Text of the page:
The instant I step off the airport metro is the instant the sky decides to open. I have never seen such a quick transition between a sunny day and a torrential thunder storm. The locals take this in stride, but of course, I'm the ridiculous white man clamoring for shelter, gawking at the thunder claps, and wrestling the plastic elastic rain cover over my oversized backpack.

An hour in the rain got me to a bus stop, where I was supposed to take the 503 to Banglamphu. Hard to pronounce, but home to the world famous and equally infamous Khao San Road. They've made movies about this place, that's how absurd it is. The reason I'm here is because the guidebook says it's full of westerners, tourists, people like me. 'Ease into it' I keep telling myself.

The place reminds me of a classy, tropical Tijuana. People on the street will not hesitate to become your best friend for 18 seconds while they try to sell you a tailored Armani ripoff suit.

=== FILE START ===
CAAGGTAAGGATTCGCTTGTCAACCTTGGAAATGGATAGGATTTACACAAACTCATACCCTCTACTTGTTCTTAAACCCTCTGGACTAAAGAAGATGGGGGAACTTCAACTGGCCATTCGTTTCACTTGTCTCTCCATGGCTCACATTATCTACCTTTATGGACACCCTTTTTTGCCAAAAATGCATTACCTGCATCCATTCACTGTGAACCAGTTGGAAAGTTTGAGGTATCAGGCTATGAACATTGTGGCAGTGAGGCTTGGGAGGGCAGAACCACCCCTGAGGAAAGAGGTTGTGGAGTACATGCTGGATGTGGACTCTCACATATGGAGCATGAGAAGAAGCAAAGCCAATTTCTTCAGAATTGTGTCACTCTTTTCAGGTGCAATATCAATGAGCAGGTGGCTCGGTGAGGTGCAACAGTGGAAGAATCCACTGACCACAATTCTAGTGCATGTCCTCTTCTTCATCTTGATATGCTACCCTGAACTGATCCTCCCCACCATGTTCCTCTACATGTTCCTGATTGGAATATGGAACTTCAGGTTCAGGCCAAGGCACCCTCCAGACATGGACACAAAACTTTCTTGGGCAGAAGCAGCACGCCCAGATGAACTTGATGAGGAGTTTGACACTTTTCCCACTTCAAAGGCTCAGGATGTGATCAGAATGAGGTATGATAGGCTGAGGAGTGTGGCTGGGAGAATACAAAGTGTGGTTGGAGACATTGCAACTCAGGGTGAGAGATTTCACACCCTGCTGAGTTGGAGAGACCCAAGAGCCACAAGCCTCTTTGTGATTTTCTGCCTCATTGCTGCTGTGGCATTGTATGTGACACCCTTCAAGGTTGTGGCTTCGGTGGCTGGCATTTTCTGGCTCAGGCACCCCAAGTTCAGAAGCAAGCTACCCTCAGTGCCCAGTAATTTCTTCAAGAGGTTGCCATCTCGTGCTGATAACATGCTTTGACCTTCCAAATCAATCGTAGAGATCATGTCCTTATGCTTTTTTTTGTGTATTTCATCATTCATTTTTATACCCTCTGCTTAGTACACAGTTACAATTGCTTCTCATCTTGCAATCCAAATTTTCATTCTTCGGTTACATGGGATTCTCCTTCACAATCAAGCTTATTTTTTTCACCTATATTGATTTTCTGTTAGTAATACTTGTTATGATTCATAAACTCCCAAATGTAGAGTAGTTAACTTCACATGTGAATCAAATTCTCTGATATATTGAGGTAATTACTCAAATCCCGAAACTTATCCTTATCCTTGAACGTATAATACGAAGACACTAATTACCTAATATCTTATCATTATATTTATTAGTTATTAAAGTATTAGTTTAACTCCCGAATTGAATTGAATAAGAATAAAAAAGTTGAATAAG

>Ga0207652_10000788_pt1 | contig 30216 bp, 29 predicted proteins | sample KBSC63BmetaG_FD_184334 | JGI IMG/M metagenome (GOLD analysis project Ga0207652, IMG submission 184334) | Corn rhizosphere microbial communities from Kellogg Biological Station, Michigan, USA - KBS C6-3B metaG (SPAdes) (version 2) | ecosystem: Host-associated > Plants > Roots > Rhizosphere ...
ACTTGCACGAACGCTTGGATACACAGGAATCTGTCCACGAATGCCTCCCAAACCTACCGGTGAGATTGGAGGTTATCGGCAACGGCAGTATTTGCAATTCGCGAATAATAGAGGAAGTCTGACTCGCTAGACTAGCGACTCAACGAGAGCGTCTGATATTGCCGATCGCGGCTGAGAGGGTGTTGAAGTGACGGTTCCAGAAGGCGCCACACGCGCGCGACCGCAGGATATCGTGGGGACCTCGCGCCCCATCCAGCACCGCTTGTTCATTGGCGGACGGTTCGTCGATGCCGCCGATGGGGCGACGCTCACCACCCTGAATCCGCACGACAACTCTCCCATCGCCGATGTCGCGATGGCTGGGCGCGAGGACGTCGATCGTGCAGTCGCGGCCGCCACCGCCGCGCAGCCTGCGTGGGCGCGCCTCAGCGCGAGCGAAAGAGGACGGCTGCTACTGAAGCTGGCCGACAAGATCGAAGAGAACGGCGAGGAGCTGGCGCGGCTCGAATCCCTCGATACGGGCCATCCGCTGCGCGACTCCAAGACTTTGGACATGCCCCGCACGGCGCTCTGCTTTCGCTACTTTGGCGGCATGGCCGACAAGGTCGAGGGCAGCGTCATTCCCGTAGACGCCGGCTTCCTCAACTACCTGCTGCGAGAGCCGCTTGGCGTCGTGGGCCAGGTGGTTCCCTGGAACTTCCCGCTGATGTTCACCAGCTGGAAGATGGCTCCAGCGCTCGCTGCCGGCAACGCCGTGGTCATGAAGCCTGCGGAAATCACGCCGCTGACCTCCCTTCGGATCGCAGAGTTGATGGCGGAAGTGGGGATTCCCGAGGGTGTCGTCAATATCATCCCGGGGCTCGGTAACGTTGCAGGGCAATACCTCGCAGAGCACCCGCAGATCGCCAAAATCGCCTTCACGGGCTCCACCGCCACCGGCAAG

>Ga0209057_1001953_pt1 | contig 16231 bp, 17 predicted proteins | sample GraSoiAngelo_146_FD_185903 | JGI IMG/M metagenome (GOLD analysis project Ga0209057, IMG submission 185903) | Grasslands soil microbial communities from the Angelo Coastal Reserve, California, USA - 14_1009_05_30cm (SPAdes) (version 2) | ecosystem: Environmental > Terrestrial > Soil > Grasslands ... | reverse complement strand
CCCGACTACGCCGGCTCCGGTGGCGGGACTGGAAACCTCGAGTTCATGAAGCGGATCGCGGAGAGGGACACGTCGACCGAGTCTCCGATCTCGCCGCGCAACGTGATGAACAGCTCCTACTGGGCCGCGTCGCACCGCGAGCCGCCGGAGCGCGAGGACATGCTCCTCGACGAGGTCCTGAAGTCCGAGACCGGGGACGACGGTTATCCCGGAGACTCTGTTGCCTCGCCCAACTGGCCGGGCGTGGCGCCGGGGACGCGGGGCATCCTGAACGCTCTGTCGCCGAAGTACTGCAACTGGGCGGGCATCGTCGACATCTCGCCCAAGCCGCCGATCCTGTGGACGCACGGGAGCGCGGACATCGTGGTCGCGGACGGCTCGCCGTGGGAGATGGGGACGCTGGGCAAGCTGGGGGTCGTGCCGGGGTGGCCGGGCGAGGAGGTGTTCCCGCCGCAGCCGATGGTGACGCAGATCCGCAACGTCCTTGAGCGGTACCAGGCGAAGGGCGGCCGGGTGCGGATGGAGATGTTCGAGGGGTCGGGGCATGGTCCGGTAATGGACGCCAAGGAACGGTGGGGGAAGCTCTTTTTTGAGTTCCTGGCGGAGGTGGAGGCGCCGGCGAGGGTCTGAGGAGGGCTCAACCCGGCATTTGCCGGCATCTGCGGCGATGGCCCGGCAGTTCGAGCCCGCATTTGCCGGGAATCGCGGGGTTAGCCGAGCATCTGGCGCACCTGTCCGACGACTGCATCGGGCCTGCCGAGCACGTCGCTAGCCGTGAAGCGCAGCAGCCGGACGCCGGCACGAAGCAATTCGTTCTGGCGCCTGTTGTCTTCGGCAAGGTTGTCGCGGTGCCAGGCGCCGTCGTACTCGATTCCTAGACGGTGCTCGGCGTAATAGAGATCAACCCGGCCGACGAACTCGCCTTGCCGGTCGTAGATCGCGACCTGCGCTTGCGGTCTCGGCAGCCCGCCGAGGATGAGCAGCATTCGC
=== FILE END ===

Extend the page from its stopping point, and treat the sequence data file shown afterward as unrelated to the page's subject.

Are you looking for discount dental work? Well holy shit, you've found the right shop! Disregard the hastily retrofitted power lines and sewer drainage ditch, this place is legit! Everything is cheap, cheap, cheap, this is the favorite word of Thais in Banlamphu. I spent all day walking as far away from my guesthouse as I could in the sweltering heat and suffocating humidity, only to get a tuk-tuk back to home base for 50 Baht. That's like a generous buck three eighty, sans change. I'm taking photos like a trigger-happy Parkinson's patient. At this rate, my hard drive is full in one week.

One thing I'm discovering is the power of the smile. I'm VERY American here - I don't speak Thai, and I'm pretty much mono-linguistic in general aside from two years of Spanish in high school. The glowering, toiling street cart owner stares at you when you walk down the street, but you flash her a smile and the world changes. A smile truly transcends human language, it is universally a positive symbol of good-will.

Where I sit now, at a Bar/Restaurant/Guesthouse/Bank on Soi Kambutri, I'm listening to a frantically organized playlist of late-90's hits, at a table aside a road that has existed for eight times longer than the USA has, drinking a Chang Draught for 30 Baht.